LONDON: As the trial involving 31-year-old British Pakistani Gohir Khan entered its second week on Monday, the prosecution grilled him about his intention to travel to the Netherlands allegedly as part of a conspiracy to kill self-exiled blogger Ahmad Waqass Goraya.
Alison Morgan QC led the prosecution, and questioned why Mr Khan did not approach the police when he was contacted by the Pakistan-based middleman Muzamil to kill someone; why Mr Khan kept asking if the ‘job’ or killing was a debt-related one; why he purchased a knife; and why he made efforts to deceive the immigration authorities to enter the Netherlands.
While maintaining that he was not guilty of intent to kill, the defendant claimed he “never intended to kill anyone”, but that he “wanted to get money out of Muzamil as he owed him money”. He said he purchased the knife to cut steak, fruit and bread and travelled to the Netherlands to convince Muzamil to give him more money.
He claimed the messages he sent to the middleman about the tool, the target and the job were meant only to give him the impression that he [Khan] was serious about the job but in reality all he wanted was money.
Prosecution will continue to cross-examine British Pakistani suspect today
Morgan cross-examined Khan for several hours, going back to the timeline of events as established by Whatsapp and Signal messages, CCTV footage and receipts. She pressed Khan on why he purchased a knife for 10.99 euros when there were cheaper options available, and why he waited until the next day to use the knife to eat the steak as he had wanted. She also asked why Mr Khan kept the receipt for the knife despite discarding others, and why he did not mention the knife to the police till he was confronted about it, to which he responded that he forgot as he had a lapse of memory.
She asked Mr Khan if he was a deceitful person, to which he said he tried to be as honest as he could. To this, she followed up by asking why he used a fake PCR test and a bogus letter of reference to hoodwink immigration authorities at Schipol Airport.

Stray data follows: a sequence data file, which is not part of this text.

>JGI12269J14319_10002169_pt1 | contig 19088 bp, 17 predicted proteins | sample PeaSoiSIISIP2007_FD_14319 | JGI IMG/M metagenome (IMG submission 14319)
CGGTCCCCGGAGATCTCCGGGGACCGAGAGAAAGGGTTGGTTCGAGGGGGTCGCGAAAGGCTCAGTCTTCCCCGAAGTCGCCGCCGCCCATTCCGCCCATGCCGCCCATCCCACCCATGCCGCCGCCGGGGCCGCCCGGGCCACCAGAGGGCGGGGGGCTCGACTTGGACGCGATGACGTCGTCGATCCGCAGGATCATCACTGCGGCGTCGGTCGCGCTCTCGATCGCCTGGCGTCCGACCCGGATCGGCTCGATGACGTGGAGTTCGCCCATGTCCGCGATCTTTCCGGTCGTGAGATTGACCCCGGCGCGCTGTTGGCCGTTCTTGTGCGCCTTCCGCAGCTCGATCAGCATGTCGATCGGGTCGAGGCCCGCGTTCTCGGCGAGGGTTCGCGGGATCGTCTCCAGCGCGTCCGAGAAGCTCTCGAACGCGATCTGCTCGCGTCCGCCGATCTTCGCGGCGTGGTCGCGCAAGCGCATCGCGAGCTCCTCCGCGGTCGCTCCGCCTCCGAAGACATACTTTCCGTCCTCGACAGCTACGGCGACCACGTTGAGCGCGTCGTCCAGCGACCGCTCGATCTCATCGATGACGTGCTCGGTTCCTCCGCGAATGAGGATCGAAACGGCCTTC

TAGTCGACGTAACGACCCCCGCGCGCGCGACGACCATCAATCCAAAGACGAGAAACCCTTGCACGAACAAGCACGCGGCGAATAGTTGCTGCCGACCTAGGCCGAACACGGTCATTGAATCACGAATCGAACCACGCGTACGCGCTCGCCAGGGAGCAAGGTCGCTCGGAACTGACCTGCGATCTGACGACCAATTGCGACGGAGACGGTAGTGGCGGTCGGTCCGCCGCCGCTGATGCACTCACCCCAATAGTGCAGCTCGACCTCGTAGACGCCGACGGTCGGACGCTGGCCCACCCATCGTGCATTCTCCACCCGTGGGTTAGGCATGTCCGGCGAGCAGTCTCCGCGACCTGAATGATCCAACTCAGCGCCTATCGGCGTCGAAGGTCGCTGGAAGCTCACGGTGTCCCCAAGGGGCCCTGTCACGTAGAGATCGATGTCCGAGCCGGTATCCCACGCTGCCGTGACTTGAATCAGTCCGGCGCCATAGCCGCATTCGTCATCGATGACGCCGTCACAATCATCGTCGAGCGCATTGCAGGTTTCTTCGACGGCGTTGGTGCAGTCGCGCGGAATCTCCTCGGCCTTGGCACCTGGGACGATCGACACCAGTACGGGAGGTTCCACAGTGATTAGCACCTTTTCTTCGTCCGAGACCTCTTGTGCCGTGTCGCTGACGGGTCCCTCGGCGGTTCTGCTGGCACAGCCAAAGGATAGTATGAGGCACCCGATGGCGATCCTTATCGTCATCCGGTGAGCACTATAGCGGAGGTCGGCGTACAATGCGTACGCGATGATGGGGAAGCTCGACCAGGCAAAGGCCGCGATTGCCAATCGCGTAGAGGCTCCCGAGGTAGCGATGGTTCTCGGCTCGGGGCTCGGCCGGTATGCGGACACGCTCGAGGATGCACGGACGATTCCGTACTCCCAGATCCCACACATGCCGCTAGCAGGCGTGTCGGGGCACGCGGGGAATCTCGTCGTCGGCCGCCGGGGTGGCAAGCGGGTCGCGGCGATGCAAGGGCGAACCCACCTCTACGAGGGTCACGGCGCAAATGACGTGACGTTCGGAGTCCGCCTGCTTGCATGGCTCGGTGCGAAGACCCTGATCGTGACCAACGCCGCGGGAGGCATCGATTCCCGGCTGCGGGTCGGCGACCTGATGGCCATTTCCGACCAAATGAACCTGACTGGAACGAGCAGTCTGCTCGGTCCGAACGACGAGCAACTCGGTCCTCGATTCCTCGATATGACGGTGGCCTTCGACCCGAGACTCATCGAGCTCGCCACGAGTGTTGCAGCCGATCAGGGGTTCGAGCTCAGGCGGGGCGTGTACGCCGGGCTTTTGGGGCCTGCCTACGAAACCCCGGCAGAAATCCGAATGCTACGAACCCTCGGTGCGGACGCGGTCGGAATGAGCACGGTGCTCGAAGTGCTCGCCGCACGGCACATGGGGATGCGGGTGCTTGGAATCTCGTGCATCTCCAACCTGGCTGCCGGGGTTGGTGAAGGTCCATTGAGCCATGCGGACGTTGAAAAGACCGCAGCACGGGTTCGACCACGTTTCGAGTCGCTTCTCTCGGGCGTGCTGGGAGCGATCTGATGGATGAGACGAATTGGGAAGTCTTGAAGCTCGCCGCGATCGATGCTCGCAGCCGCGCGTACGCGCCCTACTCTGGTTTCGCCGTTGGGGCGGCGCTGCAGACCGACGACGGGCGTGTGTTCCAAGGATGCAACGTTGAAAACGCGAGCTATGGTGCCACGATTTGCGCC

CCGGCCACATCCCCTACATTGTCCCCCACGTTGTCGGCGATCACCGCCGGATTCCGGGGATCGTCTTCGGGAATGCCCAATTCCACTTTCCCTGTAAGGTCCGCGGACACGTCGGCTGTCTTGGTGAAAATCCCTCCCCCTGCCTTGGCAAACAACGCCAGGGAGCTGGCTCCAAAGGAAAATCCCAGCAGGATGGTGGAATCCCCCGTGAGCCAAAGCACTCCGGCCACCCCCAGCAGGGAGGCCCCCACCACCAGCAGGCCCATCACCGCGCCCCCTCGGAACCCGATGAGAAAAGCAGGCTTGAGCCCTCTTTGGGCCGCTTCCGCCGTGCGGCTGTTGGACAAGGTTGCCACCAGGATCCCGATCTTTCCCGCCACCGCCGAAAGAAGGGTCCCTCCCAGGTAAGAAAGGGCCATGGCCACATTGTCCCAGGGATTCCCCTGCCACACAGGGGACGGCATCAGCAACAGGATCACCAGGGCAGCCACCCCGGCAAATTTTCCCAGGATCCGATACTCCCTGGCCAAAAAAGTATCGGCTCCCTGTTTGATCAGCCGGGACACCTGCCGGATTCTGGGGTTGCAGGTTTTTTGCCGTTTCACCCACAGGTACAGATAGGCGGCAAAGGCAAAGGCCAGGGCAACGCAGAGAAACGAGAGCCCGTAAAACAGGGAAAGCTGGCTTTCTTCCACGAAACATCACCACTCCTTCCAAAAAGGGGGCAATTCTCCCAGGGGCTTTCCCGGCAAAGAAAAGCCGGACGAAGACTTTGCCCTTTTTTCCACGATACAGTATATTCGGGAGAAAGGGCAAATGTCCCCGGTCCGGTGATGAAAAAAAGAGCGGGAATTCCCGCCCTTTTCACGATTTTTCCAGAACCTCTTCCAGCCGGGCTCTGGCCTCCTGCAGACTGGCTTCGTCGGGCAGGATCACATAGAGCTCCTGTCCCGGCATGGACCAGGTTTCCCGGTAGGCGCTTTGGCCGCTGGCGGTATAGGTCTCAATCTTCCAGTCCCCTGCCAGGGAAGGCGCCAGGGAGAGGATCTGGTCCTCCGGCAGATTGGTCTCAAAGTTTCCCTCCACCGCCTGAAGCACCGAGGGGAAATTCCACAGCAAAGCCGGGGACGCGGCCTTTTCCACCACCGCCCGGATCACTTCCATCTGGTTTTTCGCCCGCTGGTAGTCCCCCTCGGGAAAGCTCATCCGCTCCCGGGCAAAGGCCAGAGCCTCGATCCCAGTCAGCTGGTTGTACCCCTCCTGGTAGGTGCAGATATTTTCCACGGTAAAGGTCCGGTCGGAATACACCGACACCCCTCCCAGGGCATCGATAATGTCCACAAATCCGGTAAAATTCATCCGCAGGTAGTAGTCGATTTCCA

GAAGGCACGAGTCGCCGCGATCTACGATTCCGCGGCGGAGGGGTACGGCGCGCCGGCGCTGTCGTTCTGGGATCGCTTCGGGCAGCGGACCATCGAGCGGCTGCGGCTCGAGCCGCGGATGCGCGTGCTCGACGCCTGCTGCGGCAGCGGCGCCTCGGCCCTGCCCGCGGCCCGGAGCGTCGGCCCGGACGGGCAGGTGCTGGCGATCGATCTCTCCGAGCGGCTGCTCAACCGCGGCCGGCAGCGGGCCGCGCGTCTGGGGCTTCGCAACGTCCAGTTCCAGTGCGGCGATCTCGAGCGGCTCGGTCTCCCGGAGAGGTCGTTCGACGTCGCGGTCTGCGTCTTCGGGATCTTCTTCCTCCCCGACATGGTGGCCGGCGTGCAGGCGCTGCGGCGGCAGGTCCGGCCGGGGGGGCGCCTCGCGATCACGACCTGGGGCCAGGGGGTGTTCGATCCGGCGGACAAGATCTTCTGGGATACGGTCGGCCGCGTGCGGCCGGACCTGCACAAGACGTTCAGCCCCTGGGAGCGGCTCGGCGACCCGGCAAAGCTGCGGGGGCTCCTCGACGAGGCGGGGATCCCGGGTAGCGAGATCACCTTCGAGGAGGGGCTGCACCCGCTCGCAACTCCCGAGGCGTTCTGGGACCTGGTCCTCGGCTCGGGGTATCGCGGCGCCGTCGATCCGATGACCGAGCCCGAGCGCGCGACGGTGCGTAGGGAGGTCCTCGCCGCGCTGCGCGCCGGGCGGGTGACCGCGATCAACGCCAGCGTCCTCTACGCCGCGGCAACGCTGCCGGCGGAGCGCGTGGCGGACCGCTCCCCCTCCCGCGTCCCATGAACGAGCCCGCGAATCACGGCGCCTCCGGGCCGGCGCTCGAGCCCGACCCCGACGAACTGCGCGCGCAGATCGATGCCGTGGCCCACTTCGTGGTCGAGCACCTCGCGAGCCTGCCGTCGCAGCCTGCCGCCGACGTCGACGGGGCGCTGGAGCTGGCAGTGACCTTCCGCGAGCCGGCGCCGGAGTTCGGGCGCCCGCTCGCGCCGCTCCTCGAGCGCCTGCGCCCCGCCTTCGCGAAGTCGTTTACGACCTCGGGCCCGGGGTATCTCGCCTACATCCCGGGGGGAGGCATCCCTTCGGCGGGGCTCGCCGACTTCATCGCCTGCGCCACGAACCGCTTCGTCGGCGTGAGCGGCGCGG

The prosecution will continue his cross-examination on Tuesday, and the jury will then review the statements of the defence and prosecution before it comes to a decision.
At previous hearings, the jury was told how Muzamil allegedly contacted Khan in 2021 with an offer to pay £80,000 for the job, while telling him about his own commission of £20,000.
It is unclear who Muzamil was working for, but evidence that £5,000 was paid into a Pakistani bank account and received through a hundi transfer in London has been shared in the court.
Though Khan was born and largely raised in the UK, he left for Lahore when he was 13 to attend school and lived as a boarding student at the Sharif Education Complex. He returned to London in 2007, without taking final exams for he had to struggle with lessons often being in Urdu.
Khan is the third youngest of six siblings. His parents moved from Pakistan to the UK in the 1970s. He was born and raised in London, and has lived at his Forest Gate address his entire life. He is married with six children aged between 11 and three.
The prosecution alleged that Khan had travelled to Rotterdam last year as part of a conspiracy to murder Goraya, and that he had undertaken a reconnaissance mission outside his home and even bought a tool with the aim to succeed in his mission.
Published in Dawn, January 25th, 2022